TIFF 2020: “The Water Man”

Rating: 3.5 out of 5.

The love of a child for its parent is stronger than words can describe. His or her connection with the mother is immeasurable. And, for instance, when something bad happens that takes away one of the parents, it’s almost like a fire begins to burn inside them.

Gunner (Lonnie Chavis) has loving parents. He admires his dad (David Oyelowo), and dearly loves his mother (Rosario Dawson). Tragedy strikes the family when Rosario is diagnosed with leukemia. Having not much time left to live, it breaks Gunner’s heart which forces him to look for an alternative way to cure his mother. When all the books he reads does not provide the desired solution, he teams up with a girl named Jo (Amiah Miller) to get deep into a forest to look for a mythical person, the Water Man, who the boy believes has the magical power that can potentially save his mother’s life.

Screenplay by Emma Needell and directed by first-time director David Oyelowo, “The Water Man” is a surprisingly moving fantasy family drama, that takes the viewer deep into the core of loss and inability of coping with it. Gunner is an exceptional boy; he is talented and loves drawing. When we meet him, he works on his detective story whose ending he doesn’t know yet. In the meantime, he reads all the books about leukemia. At some point, he goes after his mother’s doctor to suggest what medication she should prescribe to his mother.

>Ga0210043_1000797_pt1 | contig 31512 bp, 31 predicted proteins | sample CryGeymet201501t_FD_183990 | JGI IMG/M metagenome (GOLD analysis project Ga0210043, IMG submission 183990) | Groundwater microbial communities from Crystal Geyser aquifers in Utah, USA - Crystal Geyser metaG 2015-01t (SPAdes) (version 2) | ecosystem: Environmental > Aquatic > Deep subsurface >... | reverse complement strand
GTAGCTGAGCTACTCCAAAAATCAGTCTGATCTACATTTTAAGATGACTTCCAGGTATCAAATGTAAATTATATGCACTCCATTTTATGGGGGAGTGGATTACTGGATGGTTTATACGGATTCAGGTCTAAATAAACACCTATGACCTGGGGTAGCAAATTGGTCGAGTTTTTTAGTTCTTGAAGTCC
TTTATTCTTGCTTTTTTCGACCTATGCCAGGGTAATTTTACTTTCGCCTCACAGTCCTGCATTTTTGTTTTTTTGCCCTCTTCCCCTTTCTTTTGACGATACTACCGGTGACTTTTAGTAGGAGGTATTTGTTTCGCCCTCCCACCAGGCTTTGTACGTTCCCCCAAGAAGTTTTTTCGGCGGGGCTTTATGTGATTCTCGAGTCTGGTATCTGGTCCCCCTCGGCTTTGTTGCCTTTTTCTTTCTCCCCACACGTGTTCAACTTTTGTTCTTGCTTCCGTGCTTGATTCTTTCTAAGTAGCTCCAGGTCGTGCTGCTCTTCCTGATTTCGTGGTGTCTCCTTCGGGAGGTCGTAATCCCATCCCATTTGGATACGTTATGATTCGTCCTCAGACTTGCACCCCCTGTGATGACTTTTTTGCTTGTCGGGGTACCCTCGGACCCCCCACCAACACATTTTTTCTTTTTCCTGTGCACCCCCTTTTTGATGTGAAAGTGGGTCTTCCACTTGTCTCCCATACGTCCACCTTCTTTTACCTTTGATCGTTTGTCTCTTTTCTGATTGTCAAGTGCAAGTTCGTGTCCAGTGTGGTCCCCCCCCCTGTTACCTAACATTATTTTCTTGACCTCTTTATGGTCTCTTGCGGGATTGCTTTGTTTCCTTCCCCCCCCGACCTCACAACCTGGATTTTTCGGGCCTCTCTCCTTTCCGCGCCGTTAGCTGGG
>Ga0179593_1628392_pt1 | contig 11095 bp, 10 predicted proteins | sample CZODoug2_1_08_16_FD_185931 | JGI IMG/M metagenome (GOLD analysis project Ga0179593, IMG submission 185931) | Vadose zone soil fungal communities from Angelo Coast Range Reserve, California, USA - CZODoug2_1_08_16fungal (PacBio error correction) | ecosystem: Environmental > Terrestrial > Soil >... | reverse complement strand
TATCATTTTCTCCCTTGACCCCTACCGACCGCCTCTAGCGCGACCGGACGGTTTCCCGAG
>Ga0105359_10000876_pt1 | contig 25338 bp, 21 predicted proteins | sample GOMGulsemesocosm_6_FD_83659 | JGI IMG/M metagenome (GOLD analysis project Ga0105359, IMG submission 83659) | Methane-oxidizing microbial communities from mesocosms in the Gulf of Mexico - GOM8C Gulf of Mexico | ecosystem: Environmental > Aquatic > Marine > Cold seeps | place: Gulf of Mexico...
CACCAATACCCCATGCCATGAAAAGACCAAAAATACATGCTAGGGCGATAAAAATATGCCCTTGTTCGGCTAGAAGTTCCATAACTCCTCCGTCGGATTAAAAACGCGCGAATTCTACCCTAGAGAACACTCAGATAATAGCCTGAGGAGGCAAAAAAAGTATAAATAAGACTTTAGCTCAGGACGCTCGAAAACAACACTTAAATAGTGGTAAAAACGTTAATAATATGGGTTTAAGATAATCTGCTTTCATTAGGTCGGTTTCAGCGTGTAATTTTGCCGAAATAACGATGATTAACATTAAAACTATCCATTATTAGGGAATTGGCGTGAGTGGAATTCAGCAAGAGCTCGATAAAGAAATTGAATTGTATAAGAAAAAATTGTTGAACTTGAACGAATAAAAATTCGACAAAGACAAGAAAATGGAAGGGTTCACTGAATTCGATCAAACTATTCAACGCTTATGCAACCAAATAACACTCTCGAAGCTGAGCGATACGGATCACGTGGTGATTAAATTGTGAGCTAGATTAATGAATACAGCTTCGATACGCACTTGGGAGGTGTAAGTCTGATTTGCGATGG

Seeing how his mother’s life fades away like a flame from a candle, the boy finds out about The Water Man. Joe, in the meantime, tells the kids from neighborhood, in exchange for money, the story of The Water Man and his whereabouts. When Gunner hears that, he is willing to pay all the money he has, to find the person who can bring happiness back to his family. Throughout his journey with Jo, the viewer will cry with Gunner, appreciate his attempt, and feel proud for him as someone who won’t hesitate to risk his own life for the sake of his mother’s.

Like every family drama, this film also offers an interesting educational point of view. We always try to chase the stars, go after things that may not exist, do things that do not matter whereas the person who needs our attention, our time, and even our hug, is left alone. This is why Oyelowo’s film works. Because it has good intentions, an uplifting story, and a goal to achieve. More importantly, it has a beautiful story that’s well-narrated throughout with no gaps to complain about.

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